The iron resources in nickel slag were recycled by oxidation and magnetic separation. The effects of holding time, temperature, air flow rate and basicity on the crystallization of magnetite were investigated systematically. Moreover, the influence of particle size and magnetic flux density on the recovery and grade of iron during the magnetic separation was also explored. Results showed that the magnetite particles were significantly influenced by holding time, and the average diameter size reached about 20 μm after holding for 20 min at 1623 K. The holding temperature obviously affected the microstructure of magnetite phases: with the increase in holding temperature, the shapes of the magnetite particles changed from polyhedral form to skeletal particles. As the air flow rate was increased to 170 mL/min, the magnetite developed into tiny spherical particles due to the strong stirring. It was also found that the crystallization of magnetite was slightly effected by basicity. The iron recovery reduced with the decrease of particle size, while the iron grade first increased to a maximal value of 38 μm, and then decreased. As the magnetic flux density increased, the iron recovery initially increased rapidly, reaching a maximal value at 120 mT, while the iron grade remained almost constant. The final iron recovery and grade were 75.99% and 54.08%, respectively, via multi-step magnetic separation instead of single magnetic separation. Iron in concentrate mainly exists in the form of magnetite and magnesium ferrite, and contents of siderophile elements (Ni, Co) in final concentrate were also higher than that of raw slags.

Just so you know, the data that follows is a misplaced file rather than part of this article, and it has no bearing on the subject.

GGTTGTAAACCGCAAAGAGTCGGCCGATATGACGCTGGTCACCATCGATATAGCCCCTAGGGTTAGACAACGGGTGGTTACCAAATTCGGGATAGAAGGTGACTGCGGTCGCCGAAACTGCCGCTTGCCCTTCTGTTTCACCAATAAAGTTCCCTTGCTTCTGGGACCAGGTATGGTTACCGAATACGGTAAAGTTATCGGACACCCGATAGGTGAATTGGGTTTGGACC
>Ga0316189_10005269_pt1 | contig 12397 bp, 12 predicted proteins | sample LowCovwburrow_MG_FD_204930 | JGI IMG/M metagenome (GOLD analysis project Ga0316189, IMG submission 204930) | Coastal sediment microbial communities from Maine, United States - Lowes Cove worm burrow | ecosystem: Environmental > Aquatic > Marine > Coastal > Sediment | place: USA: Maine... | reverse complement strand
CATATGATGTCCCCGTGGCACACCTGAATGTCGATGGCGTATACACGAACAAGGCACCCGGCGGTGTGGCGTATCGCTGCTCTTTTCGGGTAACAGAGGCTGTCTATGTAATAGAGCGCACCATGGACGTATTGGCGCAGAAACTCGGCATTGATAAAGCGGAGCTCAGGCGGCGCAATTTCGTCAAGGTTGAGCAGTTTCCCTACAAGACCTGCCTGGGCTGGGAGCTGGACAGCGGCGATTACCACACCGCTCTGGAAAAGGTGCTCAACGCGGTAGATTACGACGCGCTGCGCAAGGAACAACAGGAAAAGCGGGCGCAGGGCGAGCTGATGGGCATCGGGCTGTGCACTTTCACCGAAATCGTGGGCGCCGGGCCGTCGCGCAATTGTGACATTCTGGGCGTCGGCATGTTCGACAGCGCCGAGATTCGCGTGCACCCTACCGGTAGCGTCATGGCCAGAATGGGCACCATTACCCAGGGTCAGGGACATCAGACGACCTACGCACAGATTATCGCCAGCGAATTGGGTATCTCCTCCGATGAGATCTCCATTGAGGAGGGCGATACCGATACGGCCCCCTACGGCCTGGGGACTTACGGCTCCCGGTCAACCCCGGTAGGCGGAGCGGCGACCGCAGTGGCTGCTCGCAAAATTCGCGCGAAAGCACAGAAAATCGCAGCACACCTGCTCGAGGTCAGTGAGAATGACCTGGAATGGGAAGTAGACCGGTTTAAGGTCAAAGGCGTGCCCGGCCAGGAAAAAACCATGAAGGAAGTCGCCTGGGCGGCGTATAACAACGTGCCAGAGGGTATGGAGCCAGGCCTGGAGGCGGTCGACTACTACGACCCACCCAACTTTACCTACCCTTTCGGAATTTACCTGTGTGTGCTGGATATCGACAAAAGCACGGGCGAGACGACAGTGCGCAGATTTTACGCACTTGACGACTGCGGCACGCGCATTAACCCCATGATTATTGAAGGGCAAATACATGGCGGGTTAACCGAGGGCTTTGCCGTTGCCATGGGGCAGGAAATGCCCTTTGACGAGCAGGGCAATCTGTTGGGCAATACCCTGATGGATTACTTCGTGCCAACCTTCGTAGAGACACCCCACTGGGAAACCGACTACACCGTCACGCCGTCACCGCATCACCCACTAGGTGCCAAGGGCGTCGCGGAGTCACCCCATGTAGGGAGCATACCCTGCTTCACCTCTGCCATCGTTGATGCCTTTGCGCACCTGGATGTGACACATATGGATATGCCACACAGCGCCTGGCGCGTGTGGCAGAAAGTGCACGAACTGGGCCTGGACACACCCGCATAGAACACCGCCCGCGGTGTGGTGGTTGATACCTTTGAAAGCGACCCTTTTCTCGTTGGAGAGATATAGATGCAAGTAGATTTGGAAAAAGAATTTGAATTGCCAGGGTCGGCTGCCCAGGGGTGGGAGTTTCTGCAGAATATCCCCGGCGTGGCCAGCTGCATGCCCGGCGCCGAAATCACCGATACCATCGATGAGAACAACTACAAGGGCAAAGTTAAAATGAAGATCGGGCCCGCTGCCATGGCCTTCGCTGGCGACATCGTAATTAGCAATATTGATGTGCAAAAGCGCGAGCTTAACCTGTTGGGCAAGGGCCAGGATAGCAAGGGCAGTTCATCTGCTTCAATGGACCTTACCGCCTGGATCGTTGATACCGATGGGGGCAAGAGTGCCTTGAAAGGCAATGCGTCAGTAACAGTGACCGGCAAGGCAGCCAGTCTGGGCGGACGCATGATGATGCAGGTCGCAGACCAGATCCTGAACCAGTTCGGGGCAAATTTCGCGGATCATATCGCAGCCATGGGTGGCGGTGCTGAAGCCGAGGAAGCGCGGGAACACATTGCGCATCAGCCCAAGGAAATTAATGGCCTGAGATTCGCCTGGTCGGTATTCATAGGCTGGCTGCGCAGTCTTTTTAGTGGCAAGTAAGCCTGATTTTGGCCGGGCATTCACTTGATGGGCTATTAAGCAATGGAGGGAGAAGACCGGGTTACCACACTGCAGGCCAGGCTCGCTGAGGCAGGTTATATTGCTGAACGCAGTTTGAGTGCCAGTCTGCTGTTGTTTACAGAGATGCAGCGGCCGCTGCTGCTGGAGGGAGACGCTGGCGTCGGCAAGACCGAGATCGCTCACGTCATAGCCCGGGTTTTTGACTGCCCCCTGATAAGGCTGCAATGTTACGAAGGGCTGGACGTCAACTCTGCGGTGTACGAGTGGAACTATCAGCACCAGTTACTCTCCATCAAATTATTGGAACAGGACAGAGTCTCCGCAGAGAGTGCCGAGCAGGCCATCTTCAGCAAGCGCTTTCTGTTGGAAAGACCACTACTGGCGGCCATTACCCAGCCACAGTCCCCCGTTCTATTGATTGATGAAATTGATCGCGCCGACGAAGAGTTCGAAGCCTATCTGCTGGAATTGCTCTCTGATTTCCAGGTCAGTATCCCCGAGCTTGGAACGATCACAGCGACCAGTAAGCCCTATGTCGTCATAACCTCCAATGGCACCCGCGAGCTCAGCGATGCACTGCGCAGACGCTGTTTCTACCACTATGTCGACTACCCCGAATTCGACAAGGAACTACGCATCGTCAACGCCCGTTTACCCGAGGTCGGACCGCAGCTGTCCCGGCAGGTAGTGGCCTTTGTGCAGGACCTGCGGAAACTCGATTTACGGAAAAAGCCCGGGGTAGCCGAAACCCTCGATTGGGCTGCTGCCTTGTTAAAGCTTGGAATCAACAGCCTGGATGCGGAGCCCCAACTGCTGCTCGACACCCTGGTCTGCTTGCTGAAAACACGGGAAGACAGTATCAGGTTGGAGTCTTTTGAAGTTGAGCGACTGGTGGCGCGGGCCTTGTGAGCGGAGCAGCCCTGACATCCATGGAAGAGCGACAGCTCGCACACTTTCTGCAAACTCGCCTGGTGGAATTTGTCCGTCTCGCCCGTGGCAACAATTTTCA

This is an open access article distributed under the Creative Commons Attribution License
which permits unrestricted use, distribution, and reproduction in any medium, provided the original work is properly cited